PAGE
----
Big thank you from

Campaign ends
in success for
local group

IN 1999 a local Community Group welcomed the end to a three year campaign to have a pelican crossing on the Prince William Road.

Parents who had children attending Kilowen Primary and Laurelhill College complained that there might be a serious accident unless action was taken.

Motorists using the Knockmore Road at peak times complained they had to sit at the junction for 20 minutes.

Finally the pressure of Kilowen Primary Principal John Crothers, MP Jeffrey Donaldson and local councillors the Department of Environment agreed to set up the Pedestrian Crossing and traffic lights.

issue angers

IN 1972 parents of pupils who attended Legacurry Primary School aired their objections to the proposals to have the school closed down.

The plan included the completion of a new school in the Bailies Mills area. Parents found the plans completely unacceptable and had began signing a petition which they would send on to the Minister of Education.

A meeting was called to raise awareness of the situation and for parents to put forward constructive reasons for the enlargement of the school.


Looking back at news from Lisburn's past

The first pupils ready to start the new Knockmore Primary School back in 1972

The first pupils ready to start the new Knockmore Primary School back in 1972

Bookies bid gets over final hurdle

IN 1969 an application was submitted by Mr William Edward McGranaghan for a certificate of suitability in order to establish a bookmaker business at Suffolk road, Englishtown, Dunmurry.

He was granted the application by Mr Charles Stewart, subject to certain alterations having been carried out to the approval of the Lisburn Rural Council.

The premises had been formerly occupied by the Belfast Co-operative Society Ltd, with planning permission for the bookmaker business granted in December 1968. Three local clergymen opposed the application.

There were 450 signatures in support of the business according to Mr McGranaghan, while Mr Haughton claimed to have 640 signatures objecting to the establishment of such a premises, however he had no objection himself.

Those in opposition wanted to protect the moral welfare of the youth in the area, however Mr Stewart said that the court would not have renewed Mr McGranaghan's bookmakers licence if he had not conducted business in an acceptable manner.

Applications for similar premises were not likely to have been granted.

£1m plus development planned for Lisburn's Manor House Home

The stories making the news in October 10, 1986 on the front page of the Ulster Star included news of pollution scare on the Lagan. Thousands of dead fish had surfaced and residents threatened to contact the EEC. Lisnagarvey Hockey club also denied pondering a £900,000 offer from Marks and Spencers

THE Star reported in February, 1985 that the Manor House Home in Lisburn was set for a £1m plus development.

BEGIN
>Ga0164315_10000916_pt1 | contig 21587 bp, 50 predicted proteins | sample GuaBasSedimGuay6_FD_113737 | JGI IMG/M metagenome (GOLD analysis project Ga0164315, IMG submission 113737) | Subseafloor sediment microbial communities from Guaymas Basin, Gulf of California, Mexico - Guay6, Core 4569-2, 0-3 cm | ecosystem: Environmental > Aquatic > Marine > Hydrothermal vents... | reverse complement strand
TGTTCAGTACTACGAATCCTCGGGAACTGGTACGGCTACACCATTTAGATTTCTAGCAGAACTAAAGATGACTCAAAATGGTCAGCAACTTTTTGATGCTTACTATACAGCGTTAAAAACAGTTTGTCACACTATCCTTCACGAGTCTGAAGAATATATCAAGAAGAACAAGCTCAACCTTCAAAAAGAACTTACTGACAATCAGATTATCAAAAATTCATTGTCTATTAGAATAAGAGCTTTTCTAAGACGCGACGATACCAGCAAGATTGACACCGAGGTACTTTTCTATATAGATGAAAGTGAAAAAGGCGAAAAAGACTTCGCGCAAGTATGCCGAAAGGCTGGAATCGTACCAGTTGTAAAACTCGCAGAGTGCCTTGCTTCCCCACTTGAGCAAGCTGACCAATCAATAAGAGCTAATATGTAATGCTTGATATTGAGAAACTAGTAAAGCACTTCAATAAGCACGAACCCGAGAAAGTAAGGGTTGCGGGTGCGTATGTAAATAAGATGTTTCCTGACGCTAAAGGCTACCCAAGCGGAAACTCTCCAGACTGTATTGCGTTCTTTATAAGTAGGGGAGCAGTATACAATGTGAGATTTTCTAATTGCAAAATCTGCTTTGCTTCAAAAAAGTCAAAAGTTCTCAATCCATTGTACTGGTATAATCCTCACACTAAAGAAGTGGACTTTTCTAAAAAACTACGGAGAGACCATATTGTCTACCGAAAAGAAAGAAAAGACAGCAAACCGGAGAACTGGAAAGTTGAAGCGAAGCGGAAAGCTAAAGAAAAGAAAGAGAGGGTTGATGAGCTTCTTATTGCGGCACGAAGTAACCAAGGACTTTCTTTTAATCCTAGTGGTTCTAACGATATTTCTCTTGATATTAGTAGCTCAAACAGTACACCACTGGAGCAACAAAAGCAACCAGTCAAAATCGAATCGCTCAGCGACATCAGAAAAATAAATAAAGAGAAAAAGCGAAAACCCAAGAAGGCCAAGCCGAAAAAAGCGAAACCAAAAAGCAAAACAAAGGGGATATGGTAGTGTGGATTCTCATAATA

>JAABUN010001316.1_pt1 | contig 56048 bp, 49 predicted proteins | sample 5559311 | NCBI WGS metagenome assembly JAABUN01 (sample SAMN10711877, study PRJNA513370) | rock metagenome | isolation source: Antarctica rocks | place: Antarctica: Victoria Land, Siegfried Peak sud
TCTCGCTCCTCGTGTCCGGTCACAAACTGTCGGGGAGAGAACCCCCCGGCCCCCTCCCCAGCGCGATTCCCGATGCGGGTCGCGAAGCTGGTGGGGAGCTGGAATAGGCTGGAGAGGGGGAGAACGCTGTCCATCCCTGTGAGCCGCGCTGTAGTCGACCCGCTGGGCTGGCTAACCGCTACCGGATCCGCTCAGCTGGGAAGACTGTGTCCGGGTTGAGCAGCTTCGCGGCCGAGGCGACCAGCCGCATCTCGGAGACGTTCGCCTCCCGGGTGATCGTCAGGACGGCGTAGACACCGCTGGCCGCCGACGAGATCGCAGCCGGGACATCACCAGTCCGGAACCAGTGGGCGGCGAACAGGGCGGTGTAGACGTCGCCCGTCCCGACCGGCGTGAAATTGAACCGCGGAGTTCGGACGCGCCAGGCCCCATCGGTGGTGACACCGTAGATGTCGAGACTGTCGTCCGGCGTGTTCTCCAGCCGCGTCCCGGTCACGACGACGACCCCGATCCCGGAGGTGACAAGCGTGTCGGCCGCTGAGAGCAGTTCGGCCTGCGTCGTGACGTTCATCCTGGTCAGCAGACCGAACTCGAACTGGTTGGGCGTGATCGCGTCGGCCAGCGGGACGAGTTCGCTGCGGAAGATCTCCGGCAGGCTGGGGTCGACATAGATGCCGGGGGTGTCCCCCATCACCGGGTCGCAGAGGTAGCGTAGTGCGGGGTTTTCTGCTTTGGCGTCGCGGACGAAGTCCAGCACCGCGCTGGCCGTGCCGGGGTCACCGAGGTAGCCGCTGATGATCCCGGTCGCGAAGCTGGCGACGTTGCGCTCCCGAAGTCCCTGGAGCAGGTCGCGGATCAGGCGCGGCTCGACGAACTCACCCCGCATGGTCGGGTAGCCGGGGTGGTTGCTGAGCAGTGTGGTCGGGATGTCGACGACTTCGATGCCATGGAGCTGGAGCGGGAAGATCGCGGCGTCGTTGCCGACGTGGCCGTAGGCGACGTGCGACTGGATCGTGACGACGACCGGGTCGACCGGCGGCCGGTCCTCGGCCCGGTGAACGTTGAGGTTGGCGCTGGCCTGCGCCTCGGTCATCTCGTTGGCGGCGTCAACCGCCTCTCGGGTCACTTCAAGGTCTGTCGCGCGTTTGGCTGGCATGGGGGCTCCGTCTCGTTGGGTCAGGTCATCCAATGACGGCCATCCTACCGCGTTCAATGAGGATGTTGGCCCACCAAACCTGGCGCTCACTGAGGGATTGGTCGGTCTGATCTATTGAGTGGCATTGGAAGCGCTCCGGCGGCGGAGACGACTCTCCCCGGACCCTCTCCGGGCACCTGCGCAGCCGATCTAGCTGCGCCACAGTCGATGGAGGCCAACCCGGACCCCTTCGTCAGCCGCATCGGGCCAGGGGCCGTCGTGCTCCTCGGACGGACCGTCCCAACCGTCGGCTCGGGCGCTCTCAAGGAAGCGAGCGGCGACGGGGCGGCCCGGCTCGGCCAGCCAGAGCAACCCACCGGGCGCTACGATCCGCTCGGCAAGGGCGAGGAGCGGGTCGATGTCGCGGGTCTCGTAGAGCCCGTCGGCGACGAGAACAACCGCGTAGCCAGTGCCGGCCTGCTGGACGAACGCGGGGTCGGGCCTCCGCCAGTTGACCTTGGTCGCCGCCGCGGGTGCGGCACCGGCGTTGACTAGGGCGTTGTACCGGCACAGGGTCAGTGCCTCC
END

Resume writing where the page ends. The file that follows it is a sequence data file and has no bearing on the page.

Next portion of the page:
The sale of the former Hillsborough Road children's home had been agreed in principle after negotiations between the committee and the Church of Ireland Housing Association.

The Government funded Association planned to provide sheltered flats, homes for the more fit elderly and a special centre for the handicapped. The association had already put its proposals to the Department of the Environment.

The Association envisaged a 40-flat sheltered complex on the site, leaving room to build old people's dwellings for the more active senior citizens.

"We believe we will be fulfilling a need which exists in Lisburn borough," said said a spokesman.

Enjoy the fun of sunlight sailing to theIsle of Man

"We have the physically or mentally handicapped in mind. Everything depends on the attitude of the Manor House committee and the Government."

The Manor House Home, run by the Irish Church Missions with State and Public Support, was opened in Lisburn in 1927. The closure was announced in October 1984 when the home was no longer financially viable.
The sheltered accommodation was promised to be a mix of one and two person flats housing 60 pensioners. Anyone eligible was able to apply to the Housing Association. "We cater for all classes and creeds," added the spokesman.

If the go-ahead was given with the development, the Association would appoint a warden to look after residents in a sheltered complex.

How about that...a sunlight sailing to the Isle of Man...and you could
take your car with you back in 1966. The ad from the past pages of the Star also said it was on a Luxury Steamer.

Women's Aid set up refuge

IN 1999 Women's Aid were planning to set up a refuge in Lisburn as it had one of the highest incidents of domestic violence in Northern Ireland.

The 33 bedroom refuge was to be ready by March of 1999. Womens Aid said: "We felt it was time to there was a refuge. here so women don't have to move out of the area. They can remain for a day, a year, or whatever it takes until they can feel safe again or get their own accommodation."

A brighter Lisburn was on the way

IN 1966 the Star reported plans were being put in plat for the improvement of the street lights system in Lisburn.

The council had made a inspection and it was rec convened they should continue to light the area around Bridge Street.

These street lights would entail fluorescent lights on wooden pole, replacing ti metal filament lamps whit previously lit the streets.

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Ulster Star